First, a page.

B.C. labour group wants prosecutor devoted to workplace deaths after collapse of major criminal case
Criminal negligence charges dropped in relation to Sam Fitzpatrick's death a week before trial
The B.C. Federation of Labour is calling for immediate action to protect workers after the collapse of a high-profile criminal trial related to a worker's death.
The labour organization's president, Laird Cronk, described the decision this week to stay charges against Peter Kiewit Sons and two former managers as a "profound failure" of the justice system.
The trial for criminal negligence in the 2009 death of Sam Fitzpatrick was supposed to begin next week.
"Justice delayed is justice denied, and the unconscionable delays, insufficient resources and organizational breakdowns in investigating Sam Fitzpatrick's death have compounded tragedy upon tragedy," Cronk said in a press release.
"A system that can't effectively investigate and prosecute negligent employers endangers workers across the province."
He said he wanted to see the B.C. government immediately dedicate a prosecutor to deal with workplace injuries and deaths, train police on the law and make police investigations mandatory when a worker is killed or seriously injured.
Fitzpatrick was 24 years old when he was killed by a falling boulder on a Kiewit worksite near Toba Inlet, north of Powell River on B.C.'s Central Coast. His younger brother was working next to him and watched it happen.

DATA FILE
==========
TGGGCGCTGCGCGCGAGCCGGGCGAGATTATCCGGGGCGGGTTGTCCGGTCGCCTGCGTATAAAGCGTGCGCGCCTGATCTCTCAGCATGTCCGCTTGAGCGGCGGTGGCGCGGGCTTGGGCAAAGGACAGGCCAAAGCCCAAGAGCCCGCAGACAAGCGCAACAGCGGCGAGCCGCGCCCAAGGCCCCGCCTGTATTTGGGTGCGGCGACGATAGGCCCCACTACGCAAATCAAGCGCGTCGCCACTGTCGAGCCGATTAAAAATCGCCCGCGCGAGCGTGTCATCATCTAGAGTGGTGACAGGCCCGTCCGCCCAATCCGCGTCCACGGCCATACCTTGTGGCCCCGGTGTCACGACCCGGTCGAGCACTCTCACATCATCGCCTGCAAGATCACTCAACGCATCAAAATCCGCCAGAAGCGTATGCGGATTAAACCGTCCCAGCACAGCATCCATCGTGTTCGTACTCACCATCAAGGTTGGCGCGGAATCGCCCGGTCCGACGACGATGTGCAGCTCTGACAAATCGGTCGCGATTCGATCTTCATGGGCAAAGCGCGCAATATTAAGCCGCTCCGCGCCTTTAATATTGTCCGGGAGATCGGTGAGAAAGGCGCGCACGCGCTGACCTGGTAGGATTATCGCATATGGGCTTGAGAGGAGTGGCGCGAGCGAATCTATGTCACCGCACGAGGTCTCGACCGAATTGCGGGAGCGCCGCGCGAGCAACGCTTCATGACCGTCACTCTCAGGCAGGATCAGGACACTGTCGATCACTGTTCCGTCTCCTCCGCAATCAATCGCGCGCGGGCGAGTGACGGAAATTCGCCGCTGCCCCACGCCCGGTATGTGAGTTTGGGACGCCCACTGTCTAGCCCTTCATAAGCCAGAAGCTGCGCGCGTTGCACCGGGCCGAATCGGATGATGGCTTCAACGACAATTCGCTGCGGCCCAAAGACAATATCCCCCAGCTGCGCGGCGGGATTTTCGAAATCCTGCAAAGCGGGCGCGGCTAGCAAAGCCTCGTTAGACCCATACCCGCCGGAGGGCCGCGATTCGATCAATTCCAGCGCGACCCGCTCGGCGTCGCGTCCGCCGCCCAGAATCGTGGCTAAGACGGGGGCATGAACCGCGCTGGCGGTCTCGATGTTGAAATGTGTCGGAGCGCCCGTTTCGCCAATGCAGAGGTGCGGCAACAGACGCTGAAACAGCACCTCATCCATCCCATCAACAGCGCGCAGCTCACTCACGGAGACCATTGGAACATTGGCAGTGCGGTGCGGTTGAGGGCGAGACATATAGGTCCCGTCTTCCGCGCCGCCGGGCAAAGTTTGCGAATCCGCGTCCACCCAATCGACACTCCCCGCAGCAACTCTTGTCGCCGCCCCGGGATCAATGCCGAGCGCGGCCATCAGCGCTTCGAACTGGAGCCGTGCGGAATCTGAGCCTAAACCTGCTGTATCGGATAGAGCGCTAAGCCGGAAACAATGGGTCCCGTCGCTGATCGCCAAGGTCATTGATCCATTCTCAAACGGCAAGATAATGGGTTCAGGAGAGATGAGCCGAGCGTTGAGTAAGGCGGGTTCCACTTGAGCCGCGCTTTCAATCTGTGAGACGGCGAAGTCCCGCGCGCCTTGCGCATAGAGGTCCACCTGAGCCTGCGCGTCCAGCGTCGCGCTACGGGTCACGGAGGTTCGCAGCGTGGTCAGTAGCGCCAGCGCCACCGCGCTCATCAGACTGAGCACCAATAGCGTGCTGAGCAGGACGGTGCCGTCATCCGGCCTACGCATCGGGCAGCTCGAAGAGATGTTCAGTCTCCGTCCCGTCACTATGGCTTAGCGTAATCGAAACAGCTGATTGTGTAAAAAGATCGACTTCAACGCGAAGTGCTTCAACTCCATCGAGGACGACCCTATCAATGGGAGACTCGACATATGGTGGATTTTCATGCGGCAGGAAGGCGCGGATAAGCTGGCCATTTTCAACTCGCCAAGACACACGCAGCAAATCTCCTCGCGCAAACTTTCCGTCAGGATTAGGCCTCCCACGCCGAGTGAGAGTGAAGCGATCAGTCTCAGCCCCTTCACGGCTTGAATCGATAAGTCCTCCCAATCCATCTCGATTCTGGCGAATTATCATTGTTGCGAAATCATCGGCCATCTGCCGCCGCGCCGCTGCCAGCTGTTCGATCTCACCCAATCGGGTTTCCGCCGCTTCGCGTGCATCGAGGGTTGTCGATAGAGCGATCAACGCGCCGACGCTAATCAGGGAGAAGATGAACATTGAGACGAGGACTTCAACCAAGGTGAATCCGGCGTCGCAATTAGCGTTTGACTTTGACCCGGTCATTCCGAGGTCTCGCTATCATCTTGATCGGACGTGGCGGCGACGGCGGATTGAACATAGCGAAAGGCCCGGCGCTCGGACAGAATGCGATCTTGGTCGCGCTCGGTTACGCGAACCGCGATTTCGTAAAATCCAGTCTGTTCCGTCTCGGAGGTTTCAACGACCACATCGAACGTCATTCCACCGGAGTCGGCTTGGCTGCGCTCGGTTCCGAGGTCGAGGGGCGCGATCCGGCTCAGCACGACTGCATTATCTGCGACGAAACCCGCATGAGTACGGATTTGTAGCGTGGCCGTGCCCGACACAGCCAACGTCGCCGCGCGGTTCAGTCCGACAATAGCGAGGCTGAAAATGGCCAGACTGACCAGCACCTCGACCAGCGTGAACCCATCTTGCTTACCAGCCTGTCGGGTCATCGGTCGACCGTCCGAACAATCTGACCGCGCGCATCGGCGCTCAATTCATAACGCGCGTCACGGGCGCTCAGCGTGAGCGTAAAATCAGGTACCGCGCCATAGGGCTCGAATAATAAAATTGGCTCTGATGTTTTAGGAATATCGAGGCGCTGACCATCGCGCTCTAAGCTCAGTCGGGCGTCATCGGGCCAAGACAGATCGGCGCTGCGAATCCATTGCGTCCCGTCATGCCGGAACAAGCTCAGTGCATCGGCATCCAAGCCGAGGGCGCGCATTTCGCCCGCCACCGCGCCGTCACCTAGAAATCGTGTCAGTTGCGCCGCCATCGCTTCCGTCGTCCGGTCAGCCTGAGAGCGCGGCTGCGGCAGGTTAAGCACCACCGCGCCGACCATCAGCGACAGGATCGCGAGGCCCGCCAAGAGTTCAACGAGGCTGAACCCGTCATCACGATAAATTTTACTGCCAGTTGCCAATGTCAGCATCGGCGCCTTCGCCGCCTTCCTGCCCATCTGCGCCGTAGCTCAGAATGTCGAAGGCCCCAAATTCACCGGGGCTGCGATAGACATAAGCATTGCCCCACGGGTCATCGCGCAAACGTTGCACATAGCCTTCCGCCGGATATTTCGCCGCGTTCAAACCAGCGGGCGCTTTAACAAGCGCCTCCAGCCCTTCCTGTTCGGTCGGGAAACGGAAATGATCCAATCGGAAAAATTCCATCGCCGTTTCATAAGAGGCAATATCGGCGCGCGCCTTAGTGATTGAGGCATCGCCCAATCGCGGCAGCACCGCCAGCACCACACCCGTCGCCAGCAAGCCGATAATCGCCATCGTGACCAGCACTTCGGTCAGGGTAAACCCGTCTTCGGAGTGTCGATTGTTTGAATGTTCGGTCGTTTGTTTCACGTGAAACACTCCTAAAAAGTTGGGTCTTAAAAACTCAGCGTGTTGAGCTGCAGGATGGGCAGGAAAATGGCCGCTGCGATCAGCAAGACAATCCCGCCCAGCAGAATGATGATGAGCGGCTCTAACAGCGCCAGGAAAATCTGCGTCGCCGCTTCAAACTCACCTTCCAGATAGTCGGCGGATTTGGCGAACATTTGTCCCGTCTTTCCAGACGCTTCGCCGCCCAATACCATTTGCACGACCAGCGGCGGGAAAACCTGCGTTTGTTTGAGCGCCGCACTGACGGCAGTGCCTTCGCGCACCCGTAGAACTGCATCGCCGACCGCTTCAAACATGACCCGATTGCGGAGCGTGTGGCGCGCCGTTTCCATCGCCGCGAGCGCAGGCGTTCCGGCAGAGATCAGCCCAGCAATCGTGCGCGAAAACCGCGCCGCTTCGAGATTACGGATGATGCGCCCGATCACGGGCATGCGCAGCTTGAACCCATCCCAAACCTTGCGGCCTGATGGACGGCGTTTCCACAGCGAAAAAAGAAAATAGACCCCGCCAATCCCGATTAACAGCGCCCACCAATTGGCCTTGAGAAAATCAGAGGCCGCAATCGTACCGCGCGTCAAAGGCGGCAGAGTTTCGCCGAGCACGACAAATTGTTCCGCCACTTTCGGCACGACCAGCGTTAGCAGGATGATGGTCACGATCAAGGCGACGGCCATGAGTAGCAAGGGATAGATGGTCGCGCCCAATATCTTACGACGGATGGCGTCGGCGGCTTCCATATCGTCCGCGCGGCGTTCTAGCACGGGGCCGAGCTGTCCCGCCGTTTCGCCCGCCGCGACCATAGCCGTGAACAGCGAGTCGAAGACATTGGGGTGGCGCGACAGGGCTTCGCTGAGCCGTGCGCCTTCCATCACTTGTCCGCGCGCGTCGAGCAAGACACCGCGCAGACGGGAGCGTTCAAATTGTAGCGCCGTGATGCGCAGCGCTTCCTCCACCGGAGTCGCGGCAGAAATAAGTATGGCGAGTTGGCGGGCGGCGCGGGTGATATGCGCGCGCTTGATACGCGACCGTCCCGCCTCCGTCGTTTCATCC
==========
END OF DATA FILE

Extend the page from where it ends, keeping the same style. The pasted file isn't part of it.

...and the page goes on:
Just one day before the fatal rockfall, another boulder had tumbled down the same steep rock face, seriously damaging a piece of heavy equipment. A WorkSafeBC investigation later found that Kiewit had been running the site with a "reckless disregard" for safety.
The RCMP opened a criminal investigation in 2014 in response to campaigning by Fitzpatrick's father and the United Steelworkers, and charges of criminal negligence causing death were approved five years later.
But on Tuesday, the B.C. Prosecution Service announced that all charges had been stayed because the Crown no longer believed convictions were likely.
A statement from the prosecution service pointed to the death of an expert witness and the shifting memories of witnesses in the 12 years since Fitzpatrick's death as reasons for the decision to drop the case.
Cronk said the decision shows how hard it is for workers to seek justice, despite the 2004 Westray Law, which allows employers to be held criminally liable for safety violations that cause injury or death.
"Without timely investigation and charges, the Westray Law's penalties are meaningless. The message to negligent employers should be 'Kill a worker, go to jail,' not 'Just wait it out,' " Cronk said.
In 2011, WorkSafeBC levied a $250,000 fine against Kiewit for violations of occupational health and safety regulations related to Fitzpatrick's death.
The fine was later reduced to $100,000 by the Workers Compensation Appeal Tribunal, following an appeal by Kiewit that was supported by Fitzpatrick's union, the Christian Labour Association of Canada.